Tuesday, May 31, 2011

World Tree by David Wojahn (poetry)

Private places and public spaces--David Wojahn uses verse to explore nuances of a distinctly diverse choice of settings.  Investigating the variances of humanity, all the forms of beauty and ugliness, he paints a picture sometimes brutal, and sometimes impossibly sweet.  From the beginning of one poem to the end, you're never entirely sure of the destination.  Many times I was intrigued at just how much emotion he evokes in a few choice phrases.

Designed in four sections, World Tree is a play on the concept of 'family tree'.  He extends the meaning to show the inner dependency we have on people throughout the world, whether we like it or not.  He illustrates the poems with an assortment of unusual graphics-the choices that serve as inspiration for some of the poems.  This is called ekphrastic poetry, using art or visual images to inspire the poem.  In some cases the poems are a reactionary response to the visual medium, at other times an attempt to explain the meaning or setting of the piece.  Or, as in some of the photographs Wojahn uses, the poem reveals hidden meaning behind the scenes.  Cave paintings and excavated archaelogical finds also provide potent ideas that Wojahn explores.

In one, "The Killed Man", he uses a cave painting that is thousands of years old.  He ties the old to the new in his imagination, making the ancient appear far more relevant than if observed on a museum wall:

"The stick man bristles with five sticks
& his insides pour out, a mesh of ochre,

Rendered childlike.  The invention of torture
Is so fresh they are confounded.
                How to depict
The human figure mangled, the whole reduced
To the gutted sum of its parts...

They keep you chained & hooded on the flight
From Kabul to Gitmo.  They serve a meal

Of rubber hoses, then another.  The shackles
Gnaw at your wrists & ankles."

The basic image moves into the present, with the not-so-unfamiliar image of a tortured prisoner.  Has time not changed man's brutality?  Is there progress evident?

In "Trepanned Skull of a Woman with a Prosthetic Seashell Ear", he uses the fascinating photo of the shell ear (amazingly true to life) to examine the mystery behind it:

"The facts:  someone made a drill of flint
& bore into her cranium for hours,
                 a procedure
She survived, living on some twenty years.
Someone fashioned a device with which she might detect

The wave-crash of a sea three hundred miles away,
Worked shell to a phosphorescent simulacrum
Of auricle & cartilage, a lobe she'd worry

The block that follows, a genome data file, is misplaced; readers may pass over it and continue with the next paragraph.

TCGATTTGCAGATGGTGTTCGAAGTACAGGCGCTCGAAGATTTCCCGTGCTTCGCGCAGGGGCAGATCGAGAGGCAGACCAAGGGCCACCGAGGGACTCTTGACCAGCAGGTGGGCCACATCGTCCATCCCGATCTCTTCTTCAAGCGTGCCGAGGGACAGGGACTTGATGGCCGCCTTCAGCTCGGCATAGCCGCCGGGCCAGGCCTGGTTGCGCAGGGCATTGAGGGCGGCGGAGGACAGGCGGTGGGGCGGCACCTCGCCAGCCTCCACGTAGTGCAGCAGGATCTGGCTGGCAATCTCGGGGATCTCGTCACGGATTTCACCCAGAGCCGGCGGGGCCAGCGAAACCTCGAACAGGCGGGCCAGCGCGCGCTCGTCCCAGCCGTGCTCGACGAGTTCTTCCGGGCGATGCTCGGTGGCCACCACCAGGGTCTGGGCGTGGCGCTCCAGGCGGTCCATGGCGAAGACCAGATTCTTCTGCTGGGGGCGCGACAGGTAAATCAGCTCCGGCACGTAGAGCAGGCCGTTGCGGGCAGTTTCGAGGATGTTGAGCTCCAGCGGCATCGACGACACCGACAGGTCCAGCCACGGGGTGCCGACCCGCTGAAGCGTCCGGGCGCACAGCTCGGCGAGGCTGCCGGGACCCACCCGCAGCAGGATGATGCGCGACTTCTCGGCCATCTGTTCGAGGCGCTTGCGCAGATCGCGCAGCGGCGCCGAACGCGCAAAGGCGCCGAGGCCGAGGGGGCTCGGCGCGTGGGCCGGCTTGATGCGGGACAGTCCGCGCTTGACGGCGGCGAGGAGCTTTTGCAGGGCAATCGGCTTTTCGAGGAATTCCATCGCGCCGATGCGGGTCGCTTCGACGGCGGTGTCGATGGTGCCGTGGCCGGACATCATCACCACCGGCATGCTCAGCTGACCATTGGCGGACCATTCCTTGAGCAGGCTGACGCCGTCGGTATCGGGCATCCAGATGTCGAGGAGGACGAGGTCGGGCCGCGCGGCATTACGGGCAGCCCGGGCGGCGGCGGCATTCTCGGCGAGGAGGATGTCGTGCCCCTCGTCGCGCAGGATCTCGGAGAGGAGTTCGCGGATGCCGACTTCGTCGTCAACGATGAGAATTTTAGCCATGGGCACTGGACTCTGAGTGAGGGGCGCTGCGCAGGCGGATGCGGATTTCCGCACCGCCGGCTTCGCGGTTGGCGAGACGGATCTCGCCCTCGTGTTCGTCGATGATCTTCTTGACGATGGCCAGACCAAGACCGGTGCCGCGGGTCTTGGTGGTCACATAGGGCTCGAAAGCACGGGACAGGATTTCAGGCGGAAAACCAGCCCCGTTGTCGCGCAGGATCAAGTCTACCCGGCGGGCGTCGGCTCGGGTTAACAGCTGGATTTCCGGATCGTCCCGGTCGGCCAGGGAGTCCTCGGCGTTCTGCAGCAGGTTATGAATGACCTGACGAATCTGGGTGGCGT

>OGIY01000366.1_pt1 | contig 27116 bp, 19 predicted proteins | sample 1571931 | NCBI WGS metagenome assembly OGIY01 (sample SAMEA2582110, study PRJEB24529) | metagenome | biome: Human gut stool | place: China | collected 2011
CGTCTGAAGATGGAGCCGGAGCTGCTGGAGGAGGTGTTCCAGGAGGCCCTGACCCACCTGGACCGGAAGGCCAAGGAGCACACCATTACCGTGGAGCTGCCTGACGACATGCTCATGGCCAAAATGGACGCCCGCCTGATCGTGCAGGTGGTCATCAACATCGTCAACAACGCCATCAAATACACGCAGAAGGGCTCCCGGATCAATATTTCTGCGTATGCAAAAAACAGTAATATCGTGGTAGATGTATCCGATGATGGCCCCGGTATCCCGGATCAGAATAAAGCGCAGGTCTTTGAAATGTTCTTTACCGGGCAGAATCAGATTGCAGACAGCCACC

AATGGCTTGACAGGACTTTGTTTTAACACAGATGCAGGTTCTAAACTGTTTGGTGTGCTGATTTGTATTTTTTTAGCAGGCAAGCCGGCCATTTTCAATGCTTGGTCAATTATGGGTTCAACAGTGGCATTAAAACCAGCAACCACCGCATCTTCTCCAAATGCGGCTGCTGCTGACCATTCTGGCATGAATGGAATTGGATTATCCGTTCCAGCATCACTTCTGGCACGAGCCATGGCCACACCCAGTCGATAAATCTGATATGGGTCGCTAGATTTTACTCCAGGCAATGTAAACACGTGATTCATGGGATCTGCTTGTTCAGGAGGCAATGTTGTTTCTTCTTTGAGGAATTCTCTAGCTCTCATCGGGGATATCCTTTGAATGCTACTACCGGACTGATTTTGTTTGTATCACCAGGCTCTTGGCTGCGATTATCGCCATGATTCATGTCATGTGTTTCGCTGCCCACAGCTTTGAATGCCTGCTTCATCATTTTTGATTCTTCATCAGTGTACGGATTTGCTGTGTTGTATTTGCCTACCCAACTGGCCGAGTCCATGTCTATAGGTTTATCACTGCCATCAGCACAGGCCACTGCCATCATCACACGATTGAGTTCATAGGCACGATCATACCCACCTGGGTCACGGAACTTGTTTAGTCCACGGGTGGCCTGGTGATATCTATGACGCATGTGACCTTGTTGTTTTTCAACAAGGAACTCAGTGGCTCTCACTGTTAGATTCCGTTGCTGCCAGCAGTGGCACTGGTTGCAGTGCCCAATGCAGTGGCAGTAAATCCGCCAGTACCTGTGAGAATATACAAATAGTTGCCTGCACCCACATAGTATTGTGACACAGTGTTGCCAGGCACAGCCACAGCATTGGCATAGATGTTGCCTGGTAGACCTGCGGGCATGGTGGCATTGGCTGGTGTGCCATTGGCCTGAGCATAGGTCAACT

Until her fingers rubbed it smooth as skin.

Of untold mysteries we are composed....

              ...& was affliction cured?
&did she prophesize-oracle, priestess, sphinx?

Wounded goddess, did she unclasp her shell-ear as she lay down to dream?"

In the fourth section, Wojahn's focus is more on the public spaces and modern history, with references to the King of Pop, the Haiti earthquakes, and the endless 'crawl' of bad news on CNN.  His "Letter to Eadweard Muybridge" mingles details from the photographers 19th century life with present events, and shows that not much has changed.  "In the Domed Stadium" employs the colors of gray, black, rust, and crimson along with words like sizzling, jeering, rippled, and twitching to create a nightmare scene from the inside of the Louisiana Superdome after Katrina. 

"Nocturne: Newark Airport" is my favorite.  Passengers are delayed due to snow, and the airport shuts down around them.  It's a "ghost dance" that appears, as some try to sleep, others try to read or explore the empty terminal.  The abandonment takes away the individuality of each person and makes it far more of an anonymous sea of blank faces.  Unity at last-all helpless to the power of the weather-leaving only a mute television scrolling death tolls that no one bothers to count.

This collection is poignant and deep...many of the references required me to look up some of them online to define and understand.  The way he ties abstract concepts to concrete images and responses is something that deepens this collection beyond what is typical.  It's one to read again....

Special thanks to Maria Sticco from U of Pittsburgh Press for the Advance Review Copy.

1 comment:

  1. If I am not mistaken, the cover illustration represents the tree of life, showing the common ancestor to all life forms, by Charles Darwin.